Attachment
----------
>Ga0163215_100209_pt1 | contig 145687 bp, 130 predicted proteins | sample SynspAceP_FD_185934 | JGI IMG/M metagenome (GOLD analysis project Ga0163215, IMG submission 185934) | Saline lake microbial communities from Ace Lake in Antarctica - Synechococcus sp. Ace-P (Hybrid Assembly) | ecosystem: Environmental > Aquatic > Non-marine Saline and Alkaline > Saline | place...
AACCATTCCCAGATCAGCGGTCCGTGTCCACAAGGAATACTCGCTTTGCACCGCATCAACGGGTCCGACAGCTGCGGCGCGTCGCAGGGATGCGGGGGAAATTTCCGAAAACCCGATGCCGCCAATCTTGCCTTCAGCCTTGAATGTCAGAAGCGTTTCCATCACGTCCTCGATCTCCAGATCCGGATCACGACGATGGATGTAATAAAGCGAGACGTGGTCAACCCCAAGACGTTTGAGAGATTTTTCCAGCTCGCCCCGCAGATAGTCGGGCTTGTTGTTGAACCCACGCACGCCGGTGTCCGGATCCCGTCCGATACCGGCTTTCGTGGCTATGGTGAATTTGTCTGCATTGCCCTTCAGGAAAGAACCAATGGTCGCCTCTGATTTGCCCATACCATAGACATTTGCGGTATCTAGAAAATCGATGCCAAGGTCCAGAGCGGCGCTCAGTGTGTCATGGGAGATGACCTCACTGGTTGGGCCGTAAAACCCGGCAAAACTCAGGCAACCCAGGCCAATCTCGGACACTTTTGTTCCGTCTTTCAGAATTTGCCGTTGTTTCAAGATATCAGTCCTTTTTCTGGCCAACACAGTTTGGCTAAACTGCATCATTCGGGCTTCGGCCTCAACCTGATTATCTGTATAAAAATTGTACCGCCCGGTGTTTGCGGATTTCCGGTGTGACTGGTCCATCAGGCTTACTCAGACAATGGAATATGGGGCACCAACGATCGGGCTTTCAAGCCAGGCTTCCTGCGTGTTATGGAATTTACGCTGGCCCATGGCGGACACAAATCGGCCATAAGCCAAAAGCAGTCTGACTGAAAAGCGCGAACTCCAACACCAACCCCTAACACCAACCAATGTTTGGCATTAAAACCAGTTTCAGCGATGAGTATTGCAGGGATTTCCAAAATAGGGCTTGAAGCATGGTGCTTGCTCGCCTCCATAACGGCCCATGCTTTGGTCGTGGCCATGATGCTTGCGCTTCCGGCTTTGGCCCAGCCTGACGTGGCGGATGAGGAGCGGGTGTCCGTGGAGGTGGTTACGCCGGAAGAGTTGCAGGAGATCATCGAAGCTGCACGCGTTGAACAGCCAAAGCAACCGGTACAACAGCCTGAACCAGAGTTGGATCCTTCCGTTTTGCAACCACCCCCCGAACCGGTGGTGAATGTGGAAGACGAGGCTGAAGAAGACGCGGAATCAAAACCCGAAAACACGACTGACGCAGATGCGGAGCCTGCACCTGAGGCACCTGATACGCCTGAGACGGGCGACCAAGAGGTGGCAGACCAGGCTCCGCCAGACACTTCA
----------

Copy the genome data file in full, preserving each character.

>Ga0163215_100209_pt1 | contig 145687 bp, 130 predicted proteins | sample SynspAceP_FD_185934 | JGI IMG/M metagenome (GOLD analysis project Ga0163215, IMG submission 185934) | Saline lake microbial communities from Ace Lake in Antarctica - Synechococcus sp. Ace-P (Hybrid Assembly) | ecosystem: Environmental > Aquatic > Non-marine Saline and Alkaline > Saline | place...
AACCATTCCCAGATCAGCGGTCCGTGTCCACAAGGAATACTCGCTTTGCACCGCATCAACGGGTCCGACAGCTGCGGCGCGTCGCAGGGATGCGGGGGAAATTTCCGAAAACCCGATGCCGCCAATCTTGCCTTCAGCCTTGAATGTCAGAAGCGTTTCCATCACGTCCTCGATCTCCAGATCCGGATCACGACGATGGATGTAATAAAGCGAGACGTGGTCAACCCCAAGACGTTTGAGAGATTTTTCCAGCTCGCCCCGCAGATAGTCGGGCTTGTTGTTGAACCCACGCACGCCGGTGTCCGGATCCCGTCCGATACCGGCTTTCGTGGCTATGGTGAATTTGTCTGCATTGCCCTTCAGGAAAGAACCAATGGTCGCCTCTGATTTGCCCATACCATAGACATTTGCGGTATCTAGAAAATCGATGCCAAGGTCCAGAGCGGCGCTCAGTGTGTCATGGGAGATGACCTCACTGGTTGGGCCGTAAAACCCGGCAAAACTCAGGCAACCCAGGCCAATCTCGGACACTTTTGTTCCGTCTTTCAGAATTTGCCGTTGTTTCAAGATATCAGTCCTTTTTCTGGCCAACACAGTTTGGCTAAACTGCATCATTCGGGCTTCGGCCTCAACCTGATTATCTGTATAAAAATTGTACCGCCCGGTGTTTGCGGATTTCCGGTGTGACTGGTCCATCAGGCTTACTCAGACAATGGAATATGGGGCACCAACGATCGGGCTTTCAAGCCAGGCTTCCTGCGTGTTATGGAATTTACGCTGGCCCATGGCGGACACAAATCGGCCATAAGCCAAAAGCAGTCTGACTGAAAAGCGCGAACTCCAACACCAACCCCTAACACCAACCAATGTTTGGCATTAAAACCAGTTTCAGCGATGAGTATTGCAGGGATTTCCAAAATAGGGCTTGAAGCATGGTGCTTGCTCGCCTCCATAACGGCCCATGCTTTGGTCGTGGCCATGATGCTTGCGCTTCCGGCTTTGGCCCAGCCTGACGTGGCGGATGAGGAGCGGGTGTCCGTGGAGGTGGTTACGCCGGAAGAGTTGCAGGAGATCATCGAAGCTGCACGCGTTGAACAGCCAAAGCAACCGGTACAACAGCCTGAACCAGAGTTGGATCCTTCCGTTTTGCAACCACCCCCCGAACCGGTGGTGAATGTGGAAGACGAGGCTGAAGAAGACGCGGAATCAAAACCCGAAAACACGACTGACGCAGATGCGGAGCCTGCACCTGAGGCACCTGATACGCCTGAGACGGGCGACCAAGAGGTGGCAGACCAGGCTCCGCCAGACACTTCA